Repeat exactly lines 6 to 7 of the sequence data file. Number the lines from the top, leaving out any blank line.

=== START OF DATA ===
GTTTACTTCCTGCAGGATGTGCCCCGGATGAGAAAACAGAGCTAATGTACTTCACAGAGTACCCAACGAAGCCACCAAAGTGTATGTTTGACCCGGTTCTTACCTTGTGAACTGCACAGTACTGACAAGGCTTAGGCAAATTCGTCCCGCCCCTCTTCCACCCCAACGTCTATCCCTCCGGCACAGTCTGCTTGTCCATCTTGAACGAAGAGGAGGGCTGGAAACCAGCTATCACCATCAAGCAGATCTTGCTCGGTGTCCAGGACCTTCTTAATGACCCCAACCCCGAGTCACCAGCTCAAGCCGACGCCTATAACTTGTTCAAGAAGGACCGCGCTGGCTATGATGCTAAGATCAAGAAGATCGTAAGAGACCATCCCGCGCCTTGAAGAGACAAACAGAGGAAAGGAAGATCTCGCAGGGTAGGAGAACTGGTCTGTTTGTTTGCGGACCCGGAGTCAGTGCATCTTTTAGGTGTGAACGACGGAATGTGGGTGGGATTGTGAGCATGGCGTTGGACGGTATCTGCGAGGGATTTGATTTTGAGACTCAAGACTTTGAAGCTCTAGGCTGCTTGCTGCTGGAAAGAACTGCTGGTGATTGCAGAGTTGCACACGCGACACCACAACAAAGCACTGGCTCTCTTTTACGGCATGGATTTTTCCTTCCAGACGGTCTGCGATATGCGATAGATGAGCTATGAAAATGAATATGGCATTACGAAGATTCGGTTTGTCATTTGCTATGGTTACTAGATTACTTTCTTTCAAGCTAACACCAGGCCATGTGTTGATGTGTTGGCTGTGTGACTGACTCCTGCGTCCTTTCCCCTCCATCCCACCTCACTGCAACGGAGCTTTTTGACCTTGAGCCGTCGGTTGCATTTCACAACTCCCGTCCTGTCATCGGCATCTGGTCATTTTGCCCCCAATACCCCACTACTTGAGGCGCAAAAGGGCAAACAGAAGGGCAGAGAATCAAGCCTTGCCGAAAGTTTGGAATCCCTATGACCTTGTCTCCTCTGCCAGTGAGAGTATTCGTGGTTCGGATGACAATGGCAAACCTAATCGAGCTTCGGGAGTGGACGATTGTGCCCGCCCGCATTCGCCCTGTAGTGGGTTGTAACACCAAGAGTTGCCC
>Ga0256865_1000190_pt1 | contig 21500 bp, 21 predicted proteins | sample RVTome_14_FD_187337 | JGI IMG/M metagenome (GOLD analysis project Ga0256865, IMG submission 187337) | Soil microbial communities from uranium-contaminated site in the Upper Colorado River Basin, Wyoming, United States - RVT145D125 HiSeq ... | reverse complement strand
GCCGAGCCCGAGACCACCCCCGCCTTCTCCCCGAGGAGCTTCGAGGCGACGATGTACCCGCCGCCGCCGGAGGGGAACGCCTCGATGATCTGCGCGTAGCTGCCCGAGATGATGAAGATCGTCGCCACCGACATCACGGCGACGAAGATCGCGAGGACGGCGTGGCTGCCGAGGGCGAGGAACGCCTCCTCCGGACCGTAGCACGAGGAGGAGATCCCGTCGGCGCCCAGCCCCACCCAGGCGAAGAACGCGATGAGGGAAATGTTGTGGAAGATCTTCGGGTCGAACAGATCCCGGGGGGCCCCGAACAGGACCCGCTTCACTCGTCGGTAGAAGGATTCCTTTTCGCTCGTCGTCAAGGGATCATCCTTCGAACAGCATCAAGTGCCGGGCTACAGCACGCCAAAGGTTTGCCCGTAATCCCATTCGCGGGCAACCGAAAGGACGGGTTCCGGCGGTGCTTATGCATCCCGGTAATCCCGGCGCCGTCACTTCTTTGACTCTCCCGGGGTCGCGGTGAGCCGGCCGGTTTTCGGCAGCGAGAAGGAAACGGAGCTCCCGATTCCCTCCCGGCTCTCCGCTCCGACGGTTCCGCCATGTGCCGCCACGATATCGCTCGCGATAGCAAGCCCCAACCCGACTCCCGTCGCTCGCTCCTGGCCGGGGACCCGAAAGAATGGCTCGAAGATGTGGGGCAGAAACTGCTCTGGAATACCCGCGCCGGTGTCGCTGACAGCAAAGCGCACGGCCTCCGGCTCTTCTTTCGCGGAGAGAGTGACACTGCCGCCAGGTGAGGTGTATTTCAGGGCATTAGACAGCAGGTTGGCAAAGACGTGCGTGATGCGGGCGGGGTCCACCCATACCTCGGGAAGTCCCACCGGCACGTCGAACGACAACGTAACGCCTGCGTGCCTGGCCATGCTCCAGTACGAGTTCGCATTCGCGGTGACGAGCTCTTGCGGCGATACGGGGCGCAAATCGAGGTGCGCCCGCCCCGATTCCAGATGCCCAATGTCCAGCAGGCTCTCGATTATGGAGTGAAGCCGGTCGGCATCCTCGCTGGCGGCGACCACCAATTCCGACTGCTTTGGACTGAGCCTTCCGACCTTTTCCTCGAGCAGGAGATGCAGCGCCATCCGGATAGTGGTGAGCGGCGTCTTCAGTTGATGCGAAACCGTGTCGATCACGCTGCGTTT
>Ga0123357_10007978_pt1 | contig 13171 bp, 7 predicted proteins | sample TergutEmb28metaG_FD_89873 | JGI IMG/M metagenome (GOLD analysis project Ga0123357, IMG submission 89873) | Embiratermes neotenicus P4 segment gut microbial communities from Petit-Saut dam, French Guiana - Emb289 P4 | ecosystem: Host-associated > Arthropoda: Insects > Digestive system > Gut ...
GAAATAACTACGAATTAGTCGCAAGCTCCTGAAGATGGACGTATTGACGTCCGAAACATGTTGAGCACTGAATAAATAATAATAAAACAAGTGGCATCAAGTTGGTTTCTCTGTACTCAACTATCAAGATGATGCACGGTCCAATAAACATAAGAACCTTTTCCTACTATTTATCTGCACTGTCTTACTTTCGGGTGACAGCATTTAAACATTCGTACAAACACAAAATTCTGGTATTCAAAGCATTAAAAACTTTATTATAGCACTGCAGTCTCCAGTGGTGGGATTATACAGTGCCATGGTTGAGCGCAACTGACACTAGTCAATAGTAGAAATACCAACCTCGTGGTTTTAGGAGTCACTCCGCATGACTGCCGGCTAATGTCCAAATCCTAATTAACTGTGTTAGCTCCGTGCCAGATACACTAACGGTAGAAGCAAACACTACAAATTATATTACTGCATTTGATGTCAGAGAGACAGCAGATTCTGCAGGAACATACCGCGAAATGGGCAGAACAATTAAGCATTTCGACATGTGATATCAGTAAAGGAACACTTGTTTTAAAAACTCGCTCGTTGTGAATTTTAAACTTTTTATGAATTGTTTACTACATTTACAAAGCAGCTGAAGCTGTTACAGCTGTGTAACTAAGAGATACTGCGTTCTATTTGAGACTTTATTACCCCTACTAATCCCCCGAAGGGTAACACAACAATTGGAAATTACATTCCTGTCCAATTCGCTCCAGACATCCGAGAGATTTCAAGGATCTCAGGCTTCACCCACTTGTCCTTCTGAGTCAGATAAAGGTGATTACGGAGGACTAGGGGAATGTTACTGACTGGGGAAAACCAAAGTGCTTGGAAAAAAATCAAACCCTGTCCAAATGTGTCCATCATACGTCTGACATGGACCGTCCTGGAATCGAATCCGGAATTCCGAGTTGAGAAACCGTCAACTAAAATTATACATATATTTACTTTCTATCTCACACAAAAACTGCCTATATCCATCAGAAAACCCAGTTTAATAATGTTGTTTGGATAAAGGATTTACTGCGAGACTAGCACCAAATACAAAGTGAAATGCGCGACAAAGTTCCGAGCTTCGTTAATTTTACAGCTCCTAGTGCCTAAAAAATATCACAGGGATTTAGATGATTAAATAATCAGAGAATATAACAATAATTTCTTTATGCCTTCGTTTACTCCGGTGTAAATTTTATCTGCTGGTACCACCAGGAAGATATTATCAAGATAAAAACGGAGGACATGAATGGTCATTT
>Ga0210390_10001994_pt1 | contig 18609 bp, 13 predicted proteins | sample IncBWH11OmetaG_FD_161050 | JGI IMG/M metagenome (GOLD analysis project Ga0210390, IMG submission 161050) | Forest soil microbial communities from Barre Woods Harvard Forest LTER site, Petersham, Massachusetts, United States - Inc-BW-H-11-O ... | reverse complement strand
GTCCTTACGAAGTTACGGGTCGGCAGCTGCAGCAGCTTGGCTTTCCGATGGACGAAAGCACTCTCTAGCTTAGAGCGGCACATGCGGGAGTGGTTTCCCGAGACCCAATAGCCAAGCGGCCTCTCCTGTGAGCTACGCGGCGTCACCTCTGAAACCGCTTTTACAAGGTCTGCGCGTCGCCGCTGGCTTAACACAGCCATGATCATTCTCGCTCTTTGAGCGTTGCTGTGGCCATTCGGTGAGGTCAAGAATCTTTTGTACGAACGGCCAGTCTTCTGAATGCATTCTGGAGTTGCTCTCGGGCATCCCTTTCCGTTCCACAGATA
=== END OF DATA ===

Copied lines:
>Ga0210390_10001994_pt1 | contig 18609 bp, 13 predicted proteins | sample IncBWH11OmetaG_FD_161050 | JGI IMG/M metagenome (GOLD analysis project Ga0210390, IMG submission 161050) | Forest soil microbial communities from Barre Woods Harvard Forest LTER site, Petersham, Massachusetts, United States - Inc-BW-H-11-O ... | reverse complement strand
GTCCTTACGAAGTTACGGGTCGGCAGCTGCAGCAGCTTGGCTTTCCGATGGACGAAAGCACTCTCTAGCTTAGAGCGGCACATGCGGGAGTGGTTTCCCGAGACCCAATAGCCAAGCGGCCTCTCCTGTGAGCTACGCGGCGTCACCTCTGAAACCGCTTTTACAAGGTCTGCGCGTCGCCGCTGGCTTAACACAGCCATGATCATTCTCGCTCTTTGAGCGTTGCTGTGGCCATTCGGTGAGGTCAAGAATCTTTTGTACGAACGGCCAGTCTTCTGAATGCATTCTGGAGTTGCTCTCGGGCATCCCTTTCCGTTCCACAGATA